HEAR ME MY FELLOW PROGRESSIVE WHITE WOMEN, it is up to us to realize that even if we are not part of the subset of our group that is being criticized, in this instance (and many, MANY others), the white women who voted for the white man who is actively working to HURT so many people, we don’t get to point this out. The people being hurt do not need to hear this and see us patting ourselves on our own backs. What they need is for us to put on our big girl pants, and possibly some safety gear, and dive into the shitty mess of all these other white women and try our best to pull them out of the literal poop they are swimming in.

When I took this particular convo with my friend offline and into private message, she expressed how, as a white women, it is so frustrating to feel as if she can’t be mad too, or can be blamed for the actions/inactions of others. She was upset because she felt that framed that way it all feels hopeless, and no matter what white women do, it will never be enough.

I think we both had an #AHAmoment then and realized that THESE FEELINGS RIGHT HERE, are EXACTLY what is meant by the term white fragility. It’s not comfortable. It makes us feel ICKY. It’s not easy to acknowledge that we have benefited from the white supremacist patriarchal system that upholds our whiteness above all else.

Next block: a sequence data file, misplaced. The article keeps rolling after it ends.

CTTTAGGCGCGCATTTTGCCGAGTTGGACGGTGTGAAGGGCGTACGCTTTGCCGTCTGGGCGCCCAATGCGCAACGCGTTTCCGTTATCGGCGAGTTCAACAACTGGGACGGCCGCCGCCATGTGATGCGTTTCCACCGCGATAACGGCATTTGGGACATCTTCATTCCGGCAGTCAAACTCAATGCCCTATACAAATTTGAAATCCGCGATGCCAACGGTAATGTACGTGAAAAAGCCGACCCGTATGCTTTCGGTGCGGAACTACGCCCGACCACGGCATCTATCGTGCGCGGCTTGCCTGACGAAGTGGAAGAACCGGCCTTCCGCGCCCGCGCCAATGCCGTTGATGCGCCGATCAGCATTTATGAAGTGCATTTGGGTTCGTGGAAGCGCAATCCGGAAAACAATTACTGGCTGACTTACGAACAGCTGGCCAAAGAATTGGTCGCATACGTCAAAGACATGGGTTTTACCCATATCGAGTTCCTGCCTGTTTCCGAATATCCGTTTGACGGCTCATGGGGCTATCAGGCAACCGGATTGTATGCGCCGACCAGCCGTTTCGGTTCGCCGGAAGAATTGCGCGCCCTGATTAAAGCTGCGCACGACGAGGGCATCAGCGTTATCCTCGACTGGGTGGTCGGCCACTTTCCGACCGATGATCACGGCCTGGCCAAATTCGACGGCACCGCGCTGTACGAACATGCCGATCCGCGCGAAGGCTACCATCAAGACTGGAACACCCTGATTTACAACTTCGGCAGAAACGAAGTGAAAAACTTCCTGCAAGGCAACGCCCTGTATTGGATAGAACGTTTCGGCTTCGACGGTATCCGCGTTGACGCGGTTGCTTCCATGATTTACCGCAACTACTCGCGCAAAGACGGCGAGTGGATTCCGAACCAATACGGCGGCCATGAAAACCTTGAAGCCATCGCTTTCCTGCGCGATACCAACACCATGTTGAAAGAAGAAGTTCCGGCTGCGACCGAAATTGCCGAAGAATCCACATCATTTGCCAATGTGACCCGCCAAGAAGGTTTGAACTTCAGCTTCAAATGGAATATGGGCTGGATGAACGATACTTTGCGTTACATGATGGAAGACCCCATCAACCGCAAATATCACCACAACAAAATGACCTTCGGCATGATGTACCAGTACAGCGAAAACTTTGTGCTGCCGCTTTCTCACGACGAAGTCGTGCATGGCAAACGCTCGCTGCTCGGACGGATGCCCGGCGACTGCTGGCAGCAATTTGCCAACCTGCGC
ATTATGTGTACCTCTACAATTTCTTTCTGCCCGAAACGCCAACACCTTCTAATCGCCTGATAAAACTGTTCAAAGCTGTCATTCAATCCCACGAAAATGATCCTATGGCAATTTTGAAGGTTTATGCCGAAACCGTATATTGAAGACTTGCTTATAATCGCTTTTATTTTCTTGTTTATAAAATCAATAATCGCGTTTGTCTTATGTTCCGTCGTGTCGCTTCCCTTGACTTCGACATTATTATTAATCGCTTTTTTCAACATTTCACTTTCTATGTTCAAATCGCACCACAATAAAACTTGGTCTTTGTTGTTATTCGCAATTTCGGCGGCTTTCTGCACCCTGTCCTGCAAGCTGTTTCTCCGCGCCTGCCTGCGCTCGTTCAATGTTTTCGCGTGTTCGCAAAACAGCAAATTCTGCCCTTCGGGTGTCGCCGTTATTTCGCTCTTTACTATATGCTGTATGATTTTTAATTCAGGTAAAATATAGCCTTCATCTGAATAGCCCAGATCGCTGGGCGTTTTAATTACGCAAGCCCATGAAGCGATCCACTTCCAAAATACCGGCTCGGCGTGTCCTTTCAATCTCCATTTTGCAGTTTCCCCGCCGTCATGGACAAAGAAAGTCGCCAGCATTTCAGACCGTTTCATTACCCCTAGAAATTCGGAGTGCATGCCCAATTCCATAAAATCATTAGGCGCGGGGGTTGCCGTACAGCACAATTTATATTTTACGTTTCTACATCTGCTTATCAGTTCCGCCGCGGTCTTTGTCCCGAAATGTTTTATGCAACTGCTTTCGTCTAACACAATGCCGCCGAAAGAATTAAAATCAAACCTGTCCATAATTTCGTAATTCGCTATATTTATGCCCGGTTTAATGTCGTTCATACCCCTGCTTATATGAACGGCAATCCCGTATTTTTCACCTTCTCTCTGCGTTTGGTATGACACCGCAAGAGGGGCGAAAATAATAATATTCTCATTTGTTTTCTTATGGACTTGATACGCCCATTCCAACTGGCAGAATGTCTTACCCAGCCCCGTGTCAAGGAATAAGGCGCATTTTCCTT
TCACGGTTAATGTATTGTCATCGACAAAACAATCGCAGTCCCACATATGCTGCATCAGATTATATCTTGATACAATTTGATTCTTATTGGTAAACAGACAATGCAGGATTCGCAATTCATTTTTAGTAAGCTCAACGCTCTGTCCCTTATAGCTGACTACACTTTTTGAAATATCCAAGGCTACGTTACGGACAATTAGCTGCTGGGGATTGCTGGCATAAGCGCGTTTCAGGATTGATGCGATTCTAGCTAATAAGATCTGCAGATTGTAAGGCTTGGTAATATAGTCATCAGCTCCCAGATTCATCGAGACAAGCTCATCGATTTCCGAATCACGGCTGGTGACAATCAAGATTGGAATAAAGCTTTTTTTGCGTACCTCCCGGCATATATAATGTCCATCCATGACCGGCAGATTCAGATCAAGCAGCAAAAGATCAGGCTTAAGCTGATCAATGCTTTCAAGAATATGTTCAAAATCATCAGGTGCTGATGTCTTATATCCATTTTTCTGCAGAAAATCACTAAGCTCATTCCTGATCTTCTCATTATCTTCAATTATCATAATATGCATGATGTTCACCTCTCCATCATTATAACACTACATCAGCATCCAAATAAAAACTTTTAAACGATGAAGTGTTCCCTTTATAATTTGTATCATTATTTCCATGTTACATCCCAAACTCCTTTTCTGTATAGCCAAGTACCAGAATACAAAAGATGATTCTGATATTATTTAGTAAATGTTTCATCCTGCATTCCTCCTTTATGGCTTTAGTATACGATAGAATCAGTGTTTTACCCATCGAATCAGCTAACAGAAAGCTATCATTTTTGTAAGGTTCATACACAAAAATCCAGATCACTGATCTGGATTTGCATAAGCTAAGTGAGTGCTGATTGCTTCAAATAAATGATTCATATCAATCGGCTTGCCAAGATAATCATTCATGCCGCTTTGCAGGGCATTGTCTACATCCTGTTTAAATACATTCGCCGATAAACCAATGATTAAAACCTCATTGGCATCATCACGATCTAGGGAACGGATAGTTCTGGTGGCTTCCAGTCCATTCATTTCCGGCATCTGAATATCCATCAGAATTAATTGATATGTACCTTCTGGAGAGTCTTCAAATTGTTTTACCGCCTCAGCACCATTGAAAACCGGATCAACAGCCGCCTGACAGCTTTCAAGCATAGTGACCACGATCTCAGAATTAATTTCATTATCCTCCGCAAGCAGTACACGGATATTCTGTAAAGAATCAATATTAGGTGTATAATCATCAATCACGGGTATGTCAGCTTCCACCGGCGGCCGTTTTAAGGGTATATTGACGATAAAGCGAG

No one likes to feel icky.


For those of us who want to see REAL CHANGE in our world, we need to come to terms with this as our new normal. These uncomfortable icky feelings. We have to GET comfortable with them. Or at the very least, get to the point where we recognize them for what they are. And yeah, truth be told, it may NEVER be enough to make up for everything that has been done in the name of whiteness.

For my part, it also means we deal with this stuff as soon as we see it. I messed up in this situation by letting a WOC start a conversation I knew I needed to and I own that mistake. I want to apologize to her and to so many WOC who do this on the regular for white women.


It means we suit up and get ready for a long swim in the poop-water.

We’ve got a lot of sister-collecting to do WHITE LADIES!